4th Nursing World Conference
- August 19-21, 2019
- London, UK
Dr. Anny Dionne, is a native French-Canadian emergency room leader and a nurse educator. She has been a nurse for 15 years. She received her associate in nursing in Quebec in 2003. She migrated to the United States in 2005 where she learned Spanish. In addition to teaching herself English after migrating to the United States, she learned to speak and write Spanish in order to be meet the needs or her patients and employees in a hospital in Miami, Florida. In 2013, she decided to overcome her fears of going back to school since she had never attended university in English. In 2016, she graduated from Aspen University with a Master’s in Nursing Education, and in 2018 from Chamberlain College of Nursing with a Doctorate in Healthcare Systems Leadership. She has taught in various universities including a graduate dual language program (English/Spanish). She currently teaches at Aspen University; Dr. Dionne has built a graduate program tailored for students with English as a second language at Miami Regional College.
Background: The change in the mode of communication and traveling gave birth to the concept of cultural competency; cultural competency is defined as the ability to interact effectively with individuals from different cultures. While competent cultural care is vital to nurses working in any healthcare setting, it is often forgotten in nursing academia, yet the nursing profession encompasses nurses from various background.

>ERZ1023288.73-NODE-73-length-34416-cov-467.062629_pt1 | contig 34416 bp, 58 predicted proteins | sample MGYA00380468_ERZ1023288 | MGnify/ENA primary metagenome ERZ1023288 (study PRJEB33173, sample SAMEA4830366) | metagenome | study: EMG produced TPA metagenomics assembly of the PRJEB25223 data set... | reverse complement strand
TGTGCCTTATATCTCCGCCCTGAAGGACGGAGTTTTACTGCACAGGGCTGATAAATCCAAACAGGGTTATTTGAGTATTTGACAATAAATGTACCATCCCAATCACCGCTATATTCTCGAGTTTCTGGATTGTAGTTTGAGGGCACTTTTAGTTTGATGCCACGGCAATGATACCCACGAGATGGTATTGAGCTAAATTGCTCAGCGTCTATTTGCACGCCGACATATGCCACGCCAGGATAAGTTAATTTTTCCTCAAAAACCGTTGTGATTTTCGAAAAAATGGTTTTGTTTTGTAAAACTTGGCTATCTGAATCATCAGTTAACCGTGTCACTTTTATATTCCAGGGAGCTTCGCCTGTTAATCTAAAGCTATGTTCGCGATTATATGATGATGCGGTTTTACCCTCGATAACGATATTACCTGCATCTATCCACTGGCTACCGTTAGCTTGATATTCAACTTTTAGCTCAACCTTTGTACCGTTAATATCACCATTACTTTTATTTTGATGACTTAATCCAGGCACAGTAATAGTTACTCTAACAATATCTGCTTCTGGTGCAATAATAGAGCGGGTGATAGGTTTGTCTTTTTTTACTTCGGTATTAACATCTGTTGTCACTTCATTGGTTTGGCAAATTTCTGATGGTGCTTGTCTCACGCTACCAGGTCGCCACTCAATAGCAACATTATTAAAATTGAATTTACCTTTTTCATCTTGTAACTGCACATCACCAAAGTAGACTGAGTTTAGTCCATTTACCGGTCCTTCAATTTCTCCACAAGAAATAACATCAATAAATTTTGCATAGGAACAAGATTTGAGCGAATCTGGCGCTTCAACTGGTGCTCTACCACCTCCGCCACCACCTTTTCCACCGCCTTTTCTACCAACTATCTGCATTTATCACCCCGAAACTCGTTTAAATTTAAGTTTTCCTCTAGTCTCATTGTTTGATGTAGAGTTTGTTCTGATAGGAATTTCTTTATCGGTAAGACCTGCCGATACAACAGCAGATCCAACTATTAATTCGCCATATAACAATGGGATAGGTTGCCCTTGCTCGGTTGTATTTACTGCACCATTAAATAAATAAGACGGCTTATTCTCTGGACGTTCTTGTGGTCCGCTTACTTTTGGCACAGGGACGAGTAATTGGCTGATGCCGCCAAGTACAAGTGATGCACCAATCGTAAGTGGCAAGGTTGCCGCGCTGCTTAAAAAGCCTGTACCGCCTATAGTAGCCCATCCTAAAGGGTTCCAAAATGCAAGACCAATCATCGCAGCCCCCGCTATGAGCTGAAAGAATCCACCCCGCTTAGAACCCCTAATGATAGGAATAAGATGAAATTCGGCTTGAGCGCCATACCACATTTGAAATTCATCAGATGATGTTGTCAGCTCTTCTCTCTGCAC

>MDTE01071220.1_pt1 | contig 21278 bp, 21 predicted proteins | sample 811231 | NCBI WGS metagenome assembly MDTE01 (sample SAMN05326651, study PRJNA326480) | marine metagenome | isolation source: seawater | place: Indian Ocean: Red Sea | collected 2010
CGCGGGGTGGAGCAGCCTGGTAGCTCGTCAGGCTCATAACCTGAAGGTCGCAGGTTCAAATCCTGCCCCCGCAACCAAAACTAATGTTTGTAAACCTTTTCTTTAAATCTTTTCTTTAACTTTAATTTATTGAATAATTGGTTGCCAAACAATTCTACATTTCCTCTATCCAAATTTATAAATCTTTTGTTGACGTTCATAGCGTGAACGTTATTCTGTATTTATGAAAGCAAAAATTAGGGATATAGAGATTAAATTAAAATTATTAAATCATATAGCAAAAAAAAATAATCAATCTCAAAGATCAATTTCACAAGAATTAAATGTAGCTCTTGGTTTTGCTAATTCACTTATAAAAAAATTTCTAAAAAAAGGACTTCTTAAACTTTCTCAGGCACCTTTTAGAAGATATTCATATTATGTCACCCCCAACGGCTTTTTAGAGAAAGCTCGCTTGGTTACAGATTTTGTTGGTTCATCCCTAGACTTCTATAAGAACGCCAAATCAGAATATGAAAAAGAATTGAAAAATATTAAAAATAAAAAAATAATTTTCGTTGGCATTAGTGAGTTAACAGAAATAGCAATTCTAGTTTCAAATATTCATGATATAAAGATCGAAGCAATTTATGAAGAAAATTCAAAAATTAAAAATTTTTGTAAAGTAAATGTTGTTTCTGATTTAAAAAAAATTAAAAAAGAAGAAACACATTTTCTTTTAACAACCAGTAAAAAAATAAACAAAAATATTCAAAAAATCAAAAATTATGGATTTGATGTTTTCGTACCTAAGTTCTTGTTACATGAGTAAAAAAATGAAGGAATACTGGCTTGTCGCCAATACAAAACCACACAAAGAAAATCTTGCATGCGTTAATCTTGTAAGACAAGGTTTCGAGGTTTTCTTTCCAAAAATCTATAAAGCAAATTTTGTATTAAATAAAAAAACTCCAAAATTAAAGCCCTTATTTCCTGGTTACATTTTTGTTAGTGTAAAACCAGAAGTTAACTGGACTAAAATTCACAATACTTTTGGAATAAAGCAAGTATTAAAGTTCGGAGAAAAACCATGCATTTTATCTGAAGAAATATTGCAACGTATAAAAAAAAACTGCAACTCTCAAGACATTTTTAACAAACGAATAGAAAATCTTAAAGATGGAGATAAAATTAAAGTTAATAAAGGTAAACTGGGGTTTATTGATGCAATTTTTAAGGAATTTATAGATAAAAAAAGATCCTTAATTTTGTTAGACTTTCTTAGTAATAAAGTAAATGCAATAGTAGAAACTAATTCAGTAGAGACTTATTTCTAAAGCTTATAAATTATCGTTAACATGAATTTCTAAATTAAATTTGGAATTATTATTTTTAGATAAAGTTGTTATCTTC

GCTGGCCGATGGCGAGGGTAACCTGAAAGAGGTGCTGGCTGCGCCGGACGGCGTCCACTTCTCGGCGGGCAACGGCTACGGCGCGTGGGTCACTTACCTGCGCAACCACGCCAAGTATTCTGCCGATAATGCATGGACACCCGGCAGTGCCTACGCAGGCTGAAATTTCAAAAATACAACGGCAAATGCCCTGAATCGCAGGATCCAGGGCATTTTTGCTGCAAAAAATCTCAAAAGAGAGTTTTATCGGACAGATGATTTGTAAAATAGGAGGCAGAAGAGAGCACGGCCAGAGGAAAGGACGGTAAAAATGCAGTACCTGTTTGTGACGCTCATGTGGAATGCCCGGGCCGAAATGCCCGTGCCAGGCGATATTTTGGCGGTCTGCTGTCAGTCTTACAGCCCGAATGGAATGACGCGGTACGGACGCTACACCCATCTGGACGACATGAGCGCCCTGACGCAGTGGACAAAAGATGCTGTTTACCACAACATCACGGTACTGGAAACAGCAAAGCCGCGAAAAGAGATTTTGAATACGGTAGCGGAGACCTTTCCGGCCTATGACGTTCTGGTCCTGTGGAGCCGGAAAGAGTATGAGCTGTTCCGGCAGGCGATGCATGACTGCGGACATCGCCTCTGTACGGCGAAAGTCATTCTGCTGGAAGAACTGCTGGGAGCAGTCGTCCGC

Aim: The purpose of this abstract is to discuss methods used to design a culturally sensitive and competent graduate program to meet the needs of predominate foreign students that were enrolled.
Method: To create a culturally competent hybrid graduate program an evidence-based approach was used. The curriculum was designed to meet the needs of nurses/students who work and may have more than one jobs. The syllabi were develop using ACEN & SACS standards and the DNP Essentials. Also, graphics reflecting the theme of the weeks were added to the syllabi that correlate with the weeks of the Moodle Room online platform. Each student has a mentor that is doctorally prepared with English as a second language, who checks in on the student progress on a weekly basis. Software such as Turnitin, and Grammarly were made available to the DNP students. Professors teaching in the graduate program were trained in teaching culturally diverse students.
Results. The results showed significant improvement in the students’ quality of work when compared to the curriculum that was not cultural sensitive and competently designed.
Conclusion: These findings support the need to incorporate cultural sensitivity & competency in nursing education. While the results were favorable, further research is needed in this area.
Implications: According to the Institute of Medicine recommendations, more emphasis should be placed on increasing the number of Doctoral prepared nurses; building a program that is culturally sensitive will allow more nurses the opportunity to overcome the obstacles and fears that prevent them from seeking an advanced degree while increasing the number of nurses with a doctoral degree by 2020.